Despite the pandemic, a worldwide wave of protests continues to define our political moment. Over the past two years, disobedient crowds kept marching, blocking, occupying, and dancing together to oppose state violence, unjust policies and systemic oppression. The contagious need for social change and liberation spread from person to person in public and digital spaces. But how did the current crisis shape bodies moving together and protest strategies? And what is the impact of the urgency of live gatherings in the streets on dancing on stage?
Paraphrasing the title of Alice Walker’s poetry collection Hard Times Require Furious Dancing, the discussion will concentrate on the historical and contemporary interconnections of dance, choreography, and protest. Together with invited artists and researchers, we will take a closer look at how resistance can manifest through bodies and talk about its potential to redefine social relationships, public space and collective imagination.
Moderation Mateusz Szymanówka Guests Bogomir Doringer, Anka Herbut, Nasheeka Nedsreal, caner teker
Bogomir Doringer is a Serbian / Dutch artist, researcher and curator. He is doing Artistic Research PhD at the University of Applied Arts Vienna with the ongoing research project "I Dance Alone" that observes clubbing from a birds-eye-view as a mirror of social and political changes. Investigating collective and individual dynamics of the dance floor. He established a definition of "Dance of Urgency", a dance that rises in times of personal and collective crises. Such a dance aims to empower individuals and collectives. Bogomir is curator and head of education and research at Nxt Museum in Amsterdam.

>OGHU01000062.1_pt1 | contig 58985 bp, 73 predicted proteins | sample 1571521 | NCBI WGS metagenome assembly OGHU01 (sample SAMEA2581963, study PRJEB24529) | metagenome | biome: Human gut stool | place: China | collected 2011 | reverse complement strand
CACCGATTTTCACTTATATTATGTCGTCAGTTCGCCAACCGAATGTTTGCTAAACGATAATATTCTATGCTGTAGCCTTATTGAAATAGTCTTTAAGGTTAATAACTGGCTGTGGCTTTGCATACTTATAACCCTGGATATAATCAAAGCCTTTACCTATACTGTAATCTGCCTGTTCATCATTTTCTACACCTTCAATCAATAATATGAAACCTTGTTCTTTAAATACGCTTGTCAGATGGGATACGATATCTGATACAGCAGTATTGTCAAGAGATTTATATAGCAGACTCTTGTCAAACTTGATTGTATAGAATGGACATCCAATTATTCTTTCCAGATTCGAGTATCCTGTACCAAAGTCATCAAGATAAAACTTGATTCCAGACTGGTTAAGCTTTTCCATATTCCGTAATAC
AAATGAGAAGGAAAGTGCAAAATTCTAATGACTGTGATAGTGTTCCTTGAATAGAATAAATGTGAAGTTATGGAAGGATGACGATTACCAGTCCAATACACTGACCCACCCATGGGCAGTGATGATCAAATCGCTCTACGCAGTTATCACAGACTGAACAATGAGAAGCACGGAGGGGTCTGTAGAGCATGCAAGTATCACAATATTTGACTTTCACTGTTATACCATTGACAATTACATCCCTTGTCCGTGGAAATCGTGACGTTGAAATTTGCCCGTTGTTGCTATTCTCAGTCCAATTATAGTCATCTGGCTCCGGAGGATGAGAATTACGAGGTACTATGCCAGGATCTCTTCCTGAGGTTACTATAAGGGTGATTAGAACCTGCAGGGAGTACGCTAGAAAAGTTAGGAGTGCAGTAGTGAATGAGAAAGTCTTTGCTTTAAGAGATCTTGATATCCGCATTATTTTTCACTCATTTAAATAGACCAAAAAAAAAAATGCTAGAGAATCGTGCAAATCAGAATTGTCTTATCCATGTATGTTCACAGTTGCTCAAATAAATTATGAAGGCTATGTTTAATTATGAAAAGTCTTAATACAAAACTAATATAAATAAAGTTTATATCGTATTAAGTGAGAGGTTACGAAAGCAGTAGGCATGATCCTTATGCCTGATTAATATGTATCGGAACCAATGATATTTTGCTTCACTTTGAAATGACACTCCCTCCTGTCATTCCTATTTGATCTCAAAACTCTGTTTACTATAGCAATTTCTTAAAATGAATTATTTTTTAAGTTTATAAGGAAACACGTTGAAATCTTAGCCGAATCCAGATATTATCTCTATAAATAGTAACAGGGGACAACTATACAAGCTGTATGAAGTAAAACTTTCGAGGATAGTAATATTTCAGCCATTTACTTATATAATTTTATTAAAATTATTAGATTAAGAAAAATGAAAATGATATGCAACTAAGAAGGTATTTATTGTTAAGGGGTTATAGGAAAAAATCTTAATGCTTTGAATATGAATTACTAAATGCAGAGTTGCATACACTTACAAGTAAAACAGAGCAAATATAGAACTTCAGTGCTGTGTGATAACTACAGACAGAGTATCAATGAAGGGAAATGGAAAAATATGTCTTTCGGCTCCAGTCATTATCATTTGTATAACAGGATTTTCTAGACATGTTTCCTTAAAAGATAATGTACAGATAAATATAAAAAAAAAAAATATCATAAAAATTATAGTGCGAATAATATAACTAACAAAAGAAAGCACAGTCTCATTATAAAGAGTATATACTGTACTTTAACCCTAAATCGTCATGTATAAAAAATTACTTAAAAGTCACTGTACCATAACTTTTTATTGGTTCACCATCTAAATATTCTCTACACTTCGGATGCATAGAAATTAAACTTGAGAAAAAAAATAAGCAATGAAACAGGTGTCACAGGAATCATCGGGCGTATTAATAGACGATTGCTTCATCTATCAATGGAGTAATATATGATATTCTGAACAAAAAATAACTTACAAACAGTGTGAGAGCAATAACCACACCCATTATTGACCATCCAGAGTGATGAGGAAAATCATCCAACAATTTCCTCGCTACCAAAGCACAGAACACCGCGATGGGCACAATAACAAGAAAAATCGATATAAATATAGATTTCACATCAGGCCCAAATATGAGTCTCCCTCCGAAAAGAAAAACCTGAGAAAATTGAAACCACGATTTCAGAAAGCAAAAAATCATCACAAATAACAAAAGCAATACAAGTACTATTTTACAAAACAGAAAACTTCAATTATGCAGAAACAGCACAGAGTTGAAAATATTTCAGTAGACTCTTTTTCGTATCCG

Anka Herbut is a Warsaw-based writer, researcher, curator, and dramaturg working in the fields of choreography, dance, and performance. Constantly crossing the boundaries between artistic practice, theoretical reflection, and social engagement. Her practice evolves mainly around social choreographies, protests, and social dances as well as poetry and performativity of the language. In her ongoing research project Resistance Movements, she’s investigating what bodies do and what movement practices they use to express resistance.
Nasheeka Nedsreal is a dancer and community organizer from Louisiana. She has performed at many art institutions and festivals in and around Europe and USA. In 2014, Nasheeka founded Soul Sisters Berlin, a collective dedicated to connecting Black women throughout Berlin and Germany. The collective performed its first original piece entitled, ”Mirror Mirror”, which she co- directed. In the fall of 2019, she premiered her first full-length solo work entitled “New Growth”. She is currently a guest dancer at the Schauspielhaus Zurich and is working on her first group production at Ballhaus Naunynstraße.
caner teker (b. 1994, Duisburg, Germany) interrogates rituals and queer intimacies, translating them through the choreographer and performance artist’s Turkish heritage. They work with bodies traditionally excluded from the mainstream to reconfigure the parameters of contemporary dance, building both an oeuvre and community based on an ideal teker described in a recent interview as “queer, anticapitalist, intersectional, transformative, accountable, and parasitic.”